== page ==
Azure Active Directory (AAD) is a cloud-based identity and access management service. It enables your employees to access external resources, such as Microsoft 365, the Azure portal, and thousands of other SaaS applications. With an increasing number of businesses migrating to Azure Active Directory to take advantage of the benefits that cloud platforms provide, we want you to be sure your environment is secure. In this article we cover some Azure Active Directory security best practices to keep you covered.
Azure Active Directory security best practices
Plan for routine security improvements
As cyber security threats continue to grow, we need to constantly up our game when it comes to security. It is important to build your cloud and identity management framework in a way that regularly shows growth and allows you to secure your environment in new ways.
This is where you can use identity secure score. The identity secure score is a set of recommended security controls that Microsoft publishes that work to provide you with a numerical score to objectively measure your security posture and help plan future security improvements. You can also view your score in comparison to those in other industries as well as your own trends over time. You can see more about identity secure score here.
As part of people management, it is imperative that organisations maintain their user base within AAD. What we mean here is the process of movers/joiners/leavers. When a user leaves the company, as a minimum their account should have its password reset, privileges removed and sign-in disabled. Remember, an active/unmonitored account for a user that has left the company represents a security vulnerability and a potential target for hackers.
Multi-factor authentication (MFA) requires secondary confirmation from the user and enabling this for your user accounts can significantly reduce the risk of compromised accounts leading to critical data loss. This can be presented to your users in a number of ways whether it be SMS, phone call or an authenticator application which can be locked by biometrics. You can learn more about per-user MFA here.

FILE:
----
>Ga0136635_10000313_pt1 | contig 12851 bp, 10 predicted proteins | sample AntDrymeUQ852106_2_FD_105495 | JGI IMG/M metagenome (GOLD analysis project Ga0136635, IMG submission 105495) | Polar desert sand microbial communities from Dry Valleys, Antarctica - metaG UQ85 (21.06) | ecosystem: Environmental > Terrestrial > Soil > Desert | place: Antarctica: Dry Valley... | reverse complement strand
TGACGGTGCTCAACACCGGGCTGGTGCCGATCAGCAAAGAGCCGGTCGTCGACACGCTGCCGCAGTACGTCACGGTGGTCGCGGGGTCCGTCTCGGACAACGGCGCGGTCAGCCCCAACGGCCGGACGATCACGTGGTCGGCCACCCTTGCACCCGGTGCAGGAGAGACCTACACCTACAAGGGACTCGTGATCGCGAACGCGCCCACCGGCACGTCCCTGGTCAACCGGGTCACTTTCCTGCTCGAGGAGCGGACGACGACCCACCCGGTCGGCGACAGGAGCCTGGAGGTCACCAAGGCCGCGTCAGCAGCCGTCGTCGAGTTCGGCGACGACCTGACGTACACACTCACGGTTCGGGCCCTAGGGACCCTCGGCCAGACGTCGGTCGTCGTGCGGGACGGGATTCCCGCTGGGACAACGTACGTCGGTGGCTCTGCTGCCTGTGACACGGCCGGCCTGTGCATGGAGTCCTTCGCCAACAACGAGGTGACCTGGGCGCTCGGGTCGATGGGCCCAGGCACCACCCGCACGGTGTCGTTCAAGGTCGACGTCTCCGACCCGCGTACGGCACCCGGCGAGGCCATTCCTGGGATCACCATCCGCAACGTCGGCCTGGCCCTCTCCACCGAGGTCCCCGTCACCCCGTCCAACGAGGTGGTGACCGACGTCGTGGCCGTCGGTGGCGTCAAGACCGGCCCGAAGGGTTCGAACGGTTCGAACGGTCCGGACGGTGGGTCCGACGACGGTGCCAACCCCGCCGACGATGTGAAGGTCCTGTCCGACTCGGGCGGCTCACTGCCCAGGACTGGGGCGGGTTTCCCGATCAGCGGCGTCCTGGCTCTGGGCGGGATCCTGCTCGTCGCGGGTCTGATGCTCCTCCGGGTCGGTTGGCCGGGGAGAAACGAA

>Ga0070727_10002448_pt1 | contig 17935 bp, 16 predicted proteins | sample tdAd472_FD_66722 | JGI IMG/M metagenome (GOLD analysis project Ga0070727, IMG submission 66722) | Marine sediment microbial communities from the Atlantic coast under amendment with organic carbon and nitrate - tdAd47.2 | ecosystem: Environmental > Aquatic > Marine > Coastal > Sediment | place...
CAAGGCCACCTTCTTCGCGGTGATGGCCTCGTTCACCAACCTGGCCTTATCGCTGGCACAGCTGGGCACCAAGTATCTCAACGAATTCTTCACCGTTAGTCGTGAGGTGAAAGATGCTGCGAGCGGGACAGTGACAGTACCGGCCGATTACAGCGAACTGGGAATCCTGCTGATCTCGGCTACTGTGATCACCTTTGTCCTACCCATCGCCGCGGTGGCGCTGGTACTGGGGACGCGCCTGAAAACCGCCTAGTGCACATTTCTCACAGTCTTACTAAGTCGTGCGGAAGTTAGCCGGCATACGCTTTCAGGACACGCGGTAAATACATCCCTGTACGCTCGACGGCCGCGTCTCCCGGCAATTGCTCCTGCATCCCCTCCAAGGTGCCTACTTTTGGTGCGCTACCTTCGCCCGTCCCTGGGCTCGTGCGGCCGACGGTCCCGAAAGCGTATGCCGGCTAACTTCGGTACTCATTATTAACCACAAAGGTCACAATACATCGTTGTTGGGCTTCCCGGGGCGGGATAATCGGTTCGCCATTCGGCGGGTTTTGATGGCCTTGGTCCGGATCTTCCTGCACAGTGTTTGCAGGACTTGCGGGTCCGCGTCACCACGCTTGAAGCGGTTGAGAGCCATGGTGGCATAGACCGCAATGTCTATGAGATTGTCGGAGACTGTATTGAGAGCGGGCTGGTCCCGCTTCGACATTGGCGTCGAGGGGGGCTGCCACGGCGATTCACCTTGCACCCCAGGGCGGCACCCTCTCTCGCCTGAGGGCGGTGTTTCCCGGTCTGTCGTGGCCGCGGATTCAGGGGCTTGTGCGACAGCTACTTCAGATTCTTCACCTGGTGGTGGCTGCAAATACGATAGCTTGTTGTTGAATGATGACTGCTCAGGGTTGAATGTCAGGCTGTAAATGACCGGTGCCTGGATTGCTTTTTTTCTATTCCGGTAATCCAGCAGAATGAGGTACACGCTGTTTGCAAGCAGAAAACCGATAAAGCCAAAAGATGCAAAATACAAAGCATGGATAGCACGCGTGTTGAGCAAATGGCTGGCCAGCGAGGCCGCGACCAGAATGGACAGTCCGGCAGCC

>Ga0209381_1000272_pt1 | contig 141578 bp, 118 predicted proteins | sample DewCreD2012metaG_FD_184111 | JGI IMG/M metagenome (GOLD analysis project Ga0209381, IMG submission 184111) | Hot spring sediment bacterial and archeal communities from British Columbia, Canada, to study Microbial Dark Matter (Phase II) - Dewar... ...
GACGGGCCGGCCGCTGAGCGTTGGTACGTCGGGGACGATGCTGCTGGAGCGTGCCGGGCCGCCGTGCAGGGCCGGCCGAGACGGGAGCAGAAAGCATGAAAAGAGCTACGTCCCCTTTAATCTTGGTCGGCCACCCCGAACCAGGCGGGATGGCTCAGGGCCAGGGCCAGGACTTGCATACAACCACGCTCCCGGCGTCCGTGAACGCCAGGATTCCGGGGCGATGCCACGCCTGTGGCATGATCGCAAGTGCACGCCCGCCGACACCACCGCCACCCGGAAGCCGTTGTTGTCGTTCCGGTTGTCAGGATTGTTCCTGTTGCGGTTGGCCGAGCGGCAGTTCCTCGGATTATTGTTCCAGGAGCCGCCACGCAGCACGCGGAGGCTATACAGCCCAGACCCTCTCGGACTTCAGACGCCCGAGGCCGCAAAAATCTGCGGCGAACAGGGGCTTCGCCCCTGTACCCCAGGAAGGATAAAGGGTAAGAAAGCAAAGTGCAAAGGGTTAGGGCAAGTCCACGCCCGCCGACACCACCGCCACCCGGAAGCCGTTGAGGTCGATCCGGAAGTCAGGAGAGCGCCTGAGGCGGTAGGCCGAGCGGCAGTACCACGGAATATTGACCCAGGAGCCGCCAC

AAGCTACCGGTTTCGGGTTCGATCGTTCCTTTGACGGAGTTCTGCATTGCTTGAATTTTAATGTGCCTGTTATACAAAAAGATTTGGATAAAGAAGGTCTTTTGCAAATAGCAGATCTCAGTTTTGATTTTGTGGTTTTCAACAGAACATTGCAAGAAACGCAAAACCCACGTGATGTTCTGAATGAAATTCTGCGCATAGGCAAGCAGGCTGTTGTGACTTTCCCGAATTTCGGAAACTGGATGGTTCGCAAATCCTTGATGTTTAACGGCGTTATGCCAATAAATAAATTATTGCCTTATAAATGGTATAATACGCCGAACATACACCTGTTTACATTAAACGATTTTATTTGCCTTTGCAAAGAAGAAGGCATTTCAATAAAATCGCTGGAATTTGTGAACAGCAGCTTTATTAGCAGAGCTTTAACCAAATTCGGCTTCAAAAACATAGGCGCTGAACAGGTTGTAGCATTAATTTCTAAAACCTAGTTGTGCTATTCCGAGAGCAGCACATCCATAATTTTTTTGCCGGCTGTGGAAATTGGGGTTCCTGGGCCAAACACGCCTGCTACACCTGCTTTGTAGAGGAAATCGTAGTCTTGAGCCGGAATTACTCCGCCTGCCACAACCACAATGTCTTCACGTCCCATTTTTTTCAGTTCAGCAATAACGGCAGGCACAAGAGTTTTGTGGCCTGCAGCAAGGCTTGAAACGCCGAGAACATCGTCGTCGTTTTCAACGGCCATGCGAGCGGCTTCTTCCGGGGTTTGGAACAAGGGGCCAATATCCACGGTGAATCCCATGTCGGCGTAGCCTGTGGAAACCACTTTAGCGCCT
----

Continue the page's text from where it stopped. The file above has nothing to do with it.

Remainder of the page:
To balance security and productivity, you need to think about how a resource is accessed before you can make a decision about access control. With Azure AD Conditional Access, you can address this. By using conditional access, you can create specific conditions and rules that must be met for a user to successfully authenticate with your AAD and access your company data. Some examples here would be:
- Locking access to your data down to your company public IP addresses only
- You could mandate only company managed devices can access data
- Prevent access from devices that do not have an up-to-date operating system installed
These are just a few examples, however it’s possible to be very granular with conditional access to ensure data can only be accessed under your desired rules.
Lastly, we have user access. Azure AD by nature enables you to collaborate with users from inside your organisation and with external users. Users can join groups, invite guests, connect to cloud apps, and work remotely from their work or personal devices. This can lead to access permissions for users/groups being out of date, no longer relevant and potentially insecure. As an advanced feature of Azure AD, it’s possible to schedule and conduct regular access reviews to maintain correct group membership and permissions helping reduce security risk.
If you’re looking to secure your Azure Active Directory environment and don’t know where to start, we can help. We offer a full range of cloud consultancy, migration and support services to help your organisation move to the cloud. See a full range of our Azure services here or complete the contact form here and our team will be in touch.